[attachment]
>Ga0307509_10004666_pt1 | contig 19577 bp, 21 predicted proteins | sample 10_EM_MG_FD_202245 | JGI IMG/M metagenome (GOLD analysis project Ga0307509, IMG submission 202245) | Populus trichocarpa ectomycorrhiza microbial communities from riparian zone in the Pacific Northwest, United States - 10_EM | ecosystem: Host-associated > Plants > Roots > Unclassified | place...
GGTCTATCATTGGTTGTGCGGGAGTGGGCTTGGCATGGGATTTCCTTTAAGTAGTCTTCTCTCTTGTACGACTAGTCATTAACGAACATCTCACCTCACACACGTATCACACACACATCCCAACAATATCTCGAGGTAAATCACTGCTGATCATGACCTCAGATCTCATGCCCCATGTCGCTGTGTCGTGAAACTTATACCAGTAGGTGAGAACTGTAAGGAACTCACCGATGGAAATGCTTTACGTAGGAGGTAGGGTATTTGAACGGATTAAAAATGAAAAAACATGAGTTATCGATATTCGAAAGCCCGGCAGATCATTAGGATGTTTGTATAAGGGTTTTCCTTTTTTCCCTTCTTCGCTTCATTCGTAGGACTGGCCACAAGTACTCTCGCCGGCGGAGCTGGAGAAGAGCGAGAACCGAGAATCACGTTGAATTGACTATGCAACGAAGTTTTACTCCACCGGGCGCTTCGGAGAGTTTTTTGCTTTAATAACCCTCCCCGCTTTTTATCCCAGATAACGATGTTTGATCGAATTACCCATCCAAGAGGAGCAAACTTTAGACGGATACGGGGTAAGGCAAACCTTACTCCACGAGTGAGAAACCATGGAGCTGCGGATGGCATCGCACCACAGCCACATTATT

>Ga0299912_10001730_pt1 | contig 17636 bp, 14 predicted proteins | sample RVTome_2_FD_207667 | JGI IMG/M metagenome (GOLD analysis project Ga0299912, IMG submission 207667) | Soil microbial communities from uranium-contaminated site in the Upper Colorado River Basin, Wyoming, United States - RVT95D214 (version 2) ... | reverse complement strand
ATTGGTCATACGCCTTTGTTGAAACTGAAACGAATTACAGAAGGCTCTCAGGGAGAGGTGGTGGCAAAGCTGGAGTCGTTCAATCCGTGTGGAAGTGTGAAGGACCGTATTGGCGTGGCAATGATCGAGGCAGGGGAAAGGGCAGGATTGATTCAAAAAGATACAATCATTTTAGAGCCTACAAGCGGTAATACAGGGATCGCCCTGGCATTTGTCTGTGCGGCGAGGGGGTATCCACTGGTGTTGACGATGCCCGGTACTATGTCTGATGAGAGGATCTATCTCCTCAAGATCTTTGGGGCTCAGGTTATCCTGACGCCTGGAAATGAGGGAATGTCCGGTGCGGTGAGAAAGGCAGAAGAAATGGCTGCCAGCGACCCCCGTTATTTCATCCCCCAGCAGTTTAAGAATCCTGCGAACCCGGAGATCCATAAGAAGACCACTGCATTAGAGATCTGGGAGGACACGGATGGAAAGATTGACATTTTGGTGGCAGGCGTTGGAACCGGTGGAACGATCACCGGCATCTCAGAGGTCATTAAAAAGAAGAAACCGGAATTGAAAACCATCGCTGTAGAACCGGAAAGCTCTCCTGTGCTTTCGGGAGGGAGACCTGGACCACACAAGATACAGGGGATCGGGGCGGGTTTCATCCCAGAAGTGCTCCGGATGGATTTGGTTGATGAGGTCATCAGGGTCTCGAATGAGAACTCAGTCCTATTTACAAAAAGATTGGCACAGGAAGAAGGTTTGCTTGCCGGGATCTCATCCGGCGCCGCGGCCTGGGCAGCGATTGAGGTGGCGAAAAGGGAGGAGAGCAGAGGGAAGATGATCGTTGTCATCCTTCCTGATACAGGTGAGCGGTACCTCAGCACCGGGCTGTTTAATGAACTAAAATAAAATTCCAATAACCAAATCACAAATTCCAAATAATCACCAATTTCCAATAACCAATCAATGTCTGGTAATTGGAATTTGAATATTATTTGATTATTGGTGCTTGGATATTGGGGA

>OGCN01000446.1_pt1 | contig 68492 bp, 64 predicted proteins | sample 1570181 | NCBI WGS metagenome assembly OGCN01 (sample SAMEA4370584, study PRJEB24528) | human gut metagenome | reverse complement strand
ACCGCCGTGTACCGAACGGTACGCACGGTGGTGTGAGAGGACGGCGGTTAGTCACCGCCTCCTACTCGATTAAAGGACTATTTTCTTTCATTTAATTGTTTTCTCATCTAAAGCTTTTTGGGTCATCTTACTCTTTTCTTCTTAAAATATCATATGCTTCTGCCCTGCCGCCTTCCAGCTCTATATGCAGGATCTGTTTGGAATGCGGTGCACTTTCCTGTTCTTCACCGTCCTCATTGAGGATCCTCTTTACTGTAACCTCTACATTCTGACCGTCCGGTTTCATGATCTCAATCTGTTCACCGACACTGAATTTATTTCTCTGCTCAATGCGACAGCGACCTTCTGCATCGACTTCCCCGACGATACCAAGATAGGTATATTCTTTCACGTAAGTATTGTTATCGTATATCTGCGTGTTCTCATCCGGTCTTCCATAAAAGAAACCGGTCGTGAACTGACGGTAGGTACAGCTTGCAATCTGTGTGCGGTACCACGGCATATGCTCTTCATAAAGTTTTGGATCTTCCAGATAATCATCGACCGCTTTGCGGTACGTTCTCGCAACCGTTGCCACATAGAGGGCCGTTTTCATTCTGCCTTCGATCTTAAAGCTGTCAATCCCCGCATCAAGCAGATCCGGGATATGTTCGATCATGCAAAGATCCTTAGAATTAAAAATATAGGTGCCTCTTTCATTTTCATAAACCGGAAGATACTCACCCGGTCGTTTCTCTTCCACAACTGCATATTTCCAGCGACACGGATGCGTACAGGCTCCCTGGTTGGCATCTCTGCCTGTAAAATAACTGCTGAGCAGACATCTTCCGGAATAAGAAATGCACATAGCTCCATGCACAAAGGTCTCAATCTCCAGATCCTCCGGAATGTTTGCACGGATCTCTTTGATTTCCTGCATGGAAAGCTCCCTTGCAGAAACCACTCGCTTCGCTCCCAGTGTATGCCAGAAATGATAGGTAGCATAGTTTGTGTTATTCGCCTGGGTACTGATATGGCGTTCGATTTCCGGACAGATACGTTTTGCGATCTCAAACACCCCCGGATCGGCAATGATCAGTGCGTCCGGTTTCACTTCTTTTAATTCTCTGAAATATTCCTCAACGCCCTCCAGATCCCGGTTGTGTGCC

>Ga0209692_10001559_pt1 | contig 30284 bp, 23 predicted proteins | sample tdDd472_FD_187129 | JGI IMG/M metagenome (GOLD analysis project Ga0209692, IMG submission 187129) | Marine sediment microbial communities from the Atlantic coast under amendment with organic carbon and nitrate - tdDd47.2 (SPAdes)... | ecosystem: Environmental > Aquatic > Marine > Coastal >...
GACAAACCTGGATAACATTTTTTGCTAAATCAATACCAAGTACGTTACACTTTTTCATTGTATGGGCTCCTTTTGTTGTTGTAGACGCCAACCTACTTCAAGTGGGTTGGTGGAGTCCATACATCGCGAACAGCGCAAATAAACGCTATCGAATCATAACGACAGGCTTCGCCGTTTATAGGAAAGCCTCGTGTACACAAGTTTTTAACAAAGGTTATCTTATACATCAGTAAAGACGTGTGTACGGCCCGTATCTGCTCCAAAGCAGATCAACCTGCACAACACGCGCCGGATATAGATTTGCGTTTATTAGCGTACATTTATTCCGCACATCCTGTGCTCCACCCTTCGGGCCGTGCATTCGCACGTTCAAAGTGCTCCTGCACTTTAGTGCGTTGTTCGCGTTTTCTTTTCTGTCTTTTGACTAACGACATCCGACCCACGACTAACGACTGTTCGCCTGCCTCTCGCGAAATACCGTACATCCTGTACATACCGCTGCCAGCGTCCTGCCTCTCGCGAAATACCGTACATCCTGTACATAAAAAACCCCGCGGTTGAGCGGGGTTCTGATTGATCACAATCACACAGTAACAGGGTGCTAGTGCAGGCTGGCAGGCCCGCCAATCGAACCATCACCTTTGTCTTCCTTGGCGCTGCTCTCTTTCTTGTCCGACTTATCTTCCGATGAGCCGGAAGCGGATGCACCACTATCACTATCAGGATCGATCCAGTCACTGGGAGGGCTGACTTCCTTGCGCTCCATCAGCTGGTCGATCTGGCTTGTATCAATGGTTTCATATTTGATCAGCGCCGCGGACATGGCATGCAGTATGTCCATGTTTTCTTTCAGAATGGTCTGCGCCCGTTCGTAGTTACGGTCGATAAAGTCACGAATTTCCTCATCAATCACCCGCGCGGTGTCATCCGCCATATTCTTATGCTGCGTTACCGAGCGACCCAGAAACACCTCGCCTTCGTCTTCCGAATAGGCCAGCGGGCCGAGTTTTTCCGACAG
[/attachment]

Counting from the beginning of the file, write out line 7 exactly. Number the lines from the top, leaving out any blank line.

>Ga0209692_10001559_pt1 | contig 30284 bp, 23 predicted proteins | sample tdDd472_FD_187129 | JGI IMG/M metagenome (GOLD analysis project Ga0209692, IMG submission 187129) | Marine sediment microbial communities from the Atlantic coast under amendment with organic carbon and nitrate - tdDd47.2 (SPAdes)... | ecosystem: Environmental > Aquatic > Marine > Coastal >...